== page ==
Congrats! The seller has accepted your offer. The next step is to get the home inspected by a professional. This is where any spiders in the closet will hopefully be uncovered (e.g., damaged roof, mold in the basement). If there are issues, it’s important to negotiate who will be responsible for the repair. Your real estate agent will help you decide what a realistic request is from the seller should these issues be uncovered.
Now that the final price is ironed out, and you’ve agreed to terms with the seller, it’s time to close the deal. You’ll both sign paperwork on the close, and you will need to go back to your lender to complete the mortgage paperwork. At this stage, there will also likely be additional closing fees for things like title searches, appraisals, and mortgage insurance (if less than 20% down payment). Once all of these steps are complete, the house is officially yours! Congratulations! It’s time to move in, put your feet up, and enjoy your new home.
Tips to Remember!
Down payment help – Many states and cities offer grants to first-time homebuyers to help with closing costs and down payments. Make sure to check! There is also a unique rule that allows first-time homebuyers to withdrawal $10,000 from their IRA. Doing this can get complicated, though, and may not be the best choice for your financial future. In a real pinch, you can always pull out contributions/basis (not the earnings) from your Roth IRA. Since the Roth IRA is a very valuable retirement vehicle, it’s best to avoid this if possible. First-time homebuyers can also consider taking a short-term loan from their 401(k) if their plan allows it.
Tax breaks – Make sure to tell your accountant, or indicate in your tax software, that you’ve purchased a home!
Homeowners Associations (HOA) – Ask what the fees are ahead of time and inquire about any pending onetime expenses to the HOA (major repairs to common areas, lawsuits, etc.). You don’t want to get blindsided by a large onetime expense right after you purchase your home!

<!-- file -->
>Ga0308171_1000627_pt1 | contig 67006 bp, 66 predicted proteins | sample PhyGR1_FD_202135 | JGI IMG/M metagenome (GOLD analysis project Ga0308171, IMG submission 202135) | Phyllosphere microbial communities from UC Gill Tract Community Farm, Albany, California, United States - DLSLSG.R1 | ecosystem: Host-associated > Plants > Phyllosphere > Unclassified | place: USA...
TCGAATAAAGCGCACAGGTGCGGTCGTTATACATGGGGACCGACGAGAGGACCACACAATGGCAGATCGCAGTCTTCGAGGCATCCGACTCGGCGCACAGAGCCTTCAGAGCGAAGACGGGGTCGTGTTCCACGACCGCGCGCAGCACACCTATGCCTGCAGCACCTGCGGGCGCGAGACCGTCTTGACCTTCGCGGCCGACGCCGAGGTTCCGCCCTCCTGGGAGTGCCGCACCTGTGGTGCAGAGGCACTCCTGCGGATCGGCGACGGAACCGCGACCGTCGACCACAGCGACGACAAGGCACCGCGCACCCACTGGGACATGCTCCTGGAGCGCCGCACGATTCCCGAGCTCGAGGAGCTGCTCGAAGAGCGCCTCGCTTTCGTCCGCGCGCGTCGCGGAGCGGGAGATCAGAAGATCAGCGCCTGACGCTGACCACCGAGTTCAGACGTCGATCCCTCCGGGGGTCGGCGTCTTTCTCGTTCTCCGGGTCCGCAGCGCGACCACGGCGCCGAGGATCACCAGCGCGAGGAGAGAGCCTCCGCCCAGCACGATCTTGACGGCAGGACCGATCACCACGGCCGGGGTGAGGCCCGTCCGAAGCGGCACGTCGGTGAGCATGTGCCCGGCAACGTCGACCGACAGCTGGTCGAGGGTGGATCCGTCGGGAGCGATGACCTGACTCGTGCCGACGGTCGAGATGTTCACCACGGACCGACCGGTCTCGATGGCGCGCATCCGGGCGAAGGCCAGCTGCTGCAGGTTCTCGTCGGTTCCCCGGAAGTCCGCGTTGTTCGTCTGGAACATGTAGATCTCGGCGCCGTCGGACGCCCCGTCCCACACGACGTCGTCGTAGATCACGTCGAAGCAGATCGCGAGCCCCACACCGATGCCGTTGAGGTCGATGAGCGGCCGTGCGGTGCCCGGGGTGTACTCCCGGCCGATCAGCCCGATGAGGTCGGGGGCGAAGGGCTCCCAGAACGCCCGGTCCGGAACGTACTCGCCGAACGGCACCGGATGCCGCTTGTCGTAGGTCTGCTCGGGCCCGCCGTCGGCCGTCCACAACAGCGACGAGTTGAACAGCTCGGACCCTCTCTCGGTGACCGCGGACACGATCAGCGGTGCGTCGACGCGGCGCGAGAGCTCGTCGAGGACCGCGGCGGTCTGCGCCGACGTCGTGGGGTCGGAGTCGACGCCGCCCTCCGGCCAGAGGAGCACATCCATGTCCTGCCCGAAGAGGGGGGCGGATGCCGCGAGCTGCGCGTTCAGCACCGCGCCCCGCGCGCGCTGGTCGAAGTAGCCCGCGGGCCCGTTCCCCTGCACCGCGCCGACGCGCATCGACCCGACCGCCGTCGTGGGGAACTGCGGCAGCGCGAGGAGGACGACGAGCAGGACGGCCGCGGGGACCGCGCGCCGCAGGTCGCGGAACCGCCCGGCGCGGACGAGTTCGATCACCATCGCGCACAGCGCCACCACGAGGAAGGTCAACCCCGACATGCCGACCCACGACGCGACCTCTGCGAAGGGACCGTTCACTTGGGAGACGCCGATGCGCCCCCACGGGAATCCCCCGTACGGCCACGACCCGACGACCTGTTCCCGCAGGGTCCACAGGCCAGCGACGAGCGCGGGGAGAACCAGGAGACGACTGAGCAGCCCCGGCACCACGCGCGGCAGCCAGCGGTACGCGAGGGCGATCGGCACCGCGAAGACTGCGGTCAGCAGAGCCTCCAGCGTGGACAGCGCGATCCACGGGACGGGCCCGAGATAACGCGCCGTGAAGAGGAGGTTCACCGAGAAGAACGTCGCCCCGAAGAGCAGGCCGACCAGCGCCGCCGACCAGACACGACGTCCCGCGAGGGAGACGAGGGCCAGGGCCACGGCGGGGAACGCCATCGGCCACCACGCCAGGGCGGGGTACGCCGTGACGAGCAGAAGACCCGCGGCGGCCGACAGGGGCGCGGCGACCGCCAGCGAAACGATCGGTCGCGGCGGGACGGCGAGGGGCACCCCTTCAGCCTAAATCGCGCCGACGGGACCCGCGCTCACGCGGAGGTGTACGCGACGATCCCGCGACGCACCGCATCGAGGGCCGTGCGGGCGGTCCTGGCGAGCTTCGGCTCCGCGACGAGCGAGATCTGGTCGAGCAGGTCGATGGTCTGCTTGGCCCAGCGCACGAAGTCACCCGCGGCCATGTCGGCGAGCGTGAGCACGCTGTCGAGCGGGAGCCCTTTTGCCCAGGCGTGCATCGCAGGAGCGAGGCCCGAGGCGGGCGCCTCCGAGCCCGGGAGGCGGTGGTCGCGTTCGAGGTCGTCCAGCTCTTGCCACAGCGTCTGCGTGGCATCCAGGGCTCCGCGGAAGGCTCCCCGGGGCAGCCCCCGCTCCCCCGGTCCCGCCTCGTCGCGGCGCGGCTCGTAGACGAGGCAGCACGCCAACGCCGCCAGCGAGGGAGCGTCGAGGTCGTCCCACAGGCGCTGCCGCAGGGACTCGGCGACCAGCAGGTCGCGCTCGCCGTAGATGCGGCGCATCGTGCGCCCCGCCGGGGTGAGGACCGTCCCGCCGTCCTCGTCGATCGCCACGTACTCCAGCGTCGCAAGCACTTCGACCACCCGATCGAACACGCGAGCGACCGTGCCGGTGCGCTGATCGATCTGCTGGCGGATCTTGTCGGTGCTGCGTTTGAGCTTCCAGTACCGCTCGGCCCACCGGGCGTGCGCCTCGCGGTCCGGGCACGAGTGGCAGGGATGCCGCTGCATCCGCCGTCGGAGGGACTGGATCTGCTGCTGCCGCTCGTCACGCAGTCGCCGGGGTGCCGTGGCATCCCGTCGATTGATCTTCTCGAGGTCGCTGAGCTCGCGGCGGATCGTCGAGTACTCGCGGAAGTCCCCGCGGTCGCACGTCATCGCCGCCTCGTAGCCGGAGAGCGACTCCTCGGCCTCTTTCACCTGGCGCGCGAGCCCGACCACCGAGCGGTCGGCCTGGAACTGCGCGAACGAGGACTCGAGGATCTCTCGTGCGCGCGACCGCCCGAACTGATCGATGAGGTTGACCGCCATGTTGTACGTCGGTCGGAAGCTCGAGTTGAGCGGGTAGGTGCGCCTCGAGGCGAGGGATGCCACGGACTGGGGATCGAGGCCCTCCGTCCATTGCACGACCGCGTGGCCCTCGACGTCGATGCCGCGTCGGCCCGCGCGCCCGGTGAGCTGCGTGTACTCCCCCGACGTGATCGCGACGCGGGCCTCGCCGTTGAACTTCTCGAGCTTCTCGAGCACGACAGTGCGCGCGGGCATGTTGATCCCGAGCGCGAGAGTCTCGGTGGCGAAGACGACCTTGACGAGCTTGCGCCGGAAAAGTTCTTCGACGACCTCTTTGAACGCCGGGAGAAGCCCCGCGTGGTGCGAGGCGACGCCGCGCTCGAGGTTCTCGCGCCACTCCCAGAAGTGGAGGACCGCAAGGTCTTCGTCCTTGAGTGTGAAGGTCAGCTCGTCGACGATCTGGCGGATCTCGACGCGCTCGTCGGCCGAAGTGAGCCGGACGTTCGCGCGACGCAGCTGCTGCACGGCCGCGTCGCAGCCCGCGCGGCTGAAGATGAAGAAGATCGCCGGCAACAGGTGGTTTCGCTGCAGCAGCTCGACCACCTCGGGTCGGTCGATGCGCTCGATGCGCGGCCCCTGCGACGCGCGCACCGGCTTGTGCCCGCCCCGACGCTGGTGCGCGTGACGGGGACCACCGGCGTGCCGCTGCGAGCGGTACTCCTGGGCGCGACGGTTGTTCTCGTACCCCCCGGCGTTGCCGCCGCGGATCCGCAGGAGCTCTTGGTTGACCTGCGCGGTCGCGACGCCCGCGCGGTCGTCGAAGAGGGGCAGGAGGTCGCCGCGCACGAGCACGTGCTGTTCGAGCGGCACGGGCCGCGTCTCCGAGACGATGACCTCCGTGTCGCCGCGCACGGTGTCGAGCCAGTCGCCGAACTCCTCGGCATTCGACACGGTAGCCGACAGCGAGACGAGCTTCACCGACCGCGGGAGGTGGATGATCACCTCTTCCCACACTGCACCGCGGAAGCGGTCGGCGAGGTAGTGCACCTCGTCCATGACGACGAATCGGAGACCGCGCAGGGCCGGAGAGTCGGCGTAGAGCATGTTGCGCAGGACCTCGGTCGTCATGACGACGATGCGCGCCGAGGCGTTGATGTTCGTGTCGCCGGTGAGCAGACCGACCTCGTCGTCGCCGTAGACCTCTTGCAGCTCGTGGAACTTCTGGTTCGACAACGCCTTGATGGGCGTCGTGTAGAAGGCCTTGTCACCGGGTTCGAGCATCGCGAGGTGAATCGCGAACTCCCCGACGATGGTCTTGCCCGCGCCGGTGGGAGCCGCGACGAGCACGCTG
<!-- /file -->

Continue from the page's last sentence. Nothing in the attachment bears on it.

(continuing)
All loans aren’t created equally. Small down payments may sound appealing, but will generally be paired with some additional costs like mortgage insurance. This is common with FHA Loans, Conventional 97 Loans, and other loans requiring less than a 20% down payment. Make sure you understand what these costs are, if you can avoid them, and what options there are for removing them in the future.
15 year vs 30 year – Choosing the term of the loan may not be an option depending on the type of loan you utilize; however, if you do have the option, there are pros and cons to each to consider. A 15-year term will cost less interest over the lifetime of the mortgage and will start to pay down principal faster than a 30-year loan. The tradeoff is that you will have a larger monthly payment to cover. The major benefit to the 30-year option is the lower monthly payment, which provides more cash flow flexibility should there be an unexpected decrease in your typical cash flow. In either term, you can always overpay (pay more than the required) the monthly payment to pay down the principal faster and decrease the overall time it takes to pay off the mortgage. (NOTE – There are other term options available, but these are the more typical choices.)
Buying a home is a big decision but an exciting decision! If you’re feeling anxious about a home purchase, concerned about organizing and creating clear long-term goals, or worried about your budget or general financial well-being, pick-up the phone and give us a call (443-564-4600). I’m here along with other CFP® professionals on the private client and participant advice team to help you make better financial decisions to improve your life, and the lives of those that depend on you.
Information contained herein has been obtained from sources considered reliable, but its accuracy and completeness are not guaranteed. It is not intended as the primary basis for financial planning or investment decisions and should not be construed as advice meeting the particular investment needs of any investor. This material has been prepared for information purposes only and is not a solicitation or an offer to buy any security or instrument or to participate in any trading strategy. Past performance is no guarantee of future results.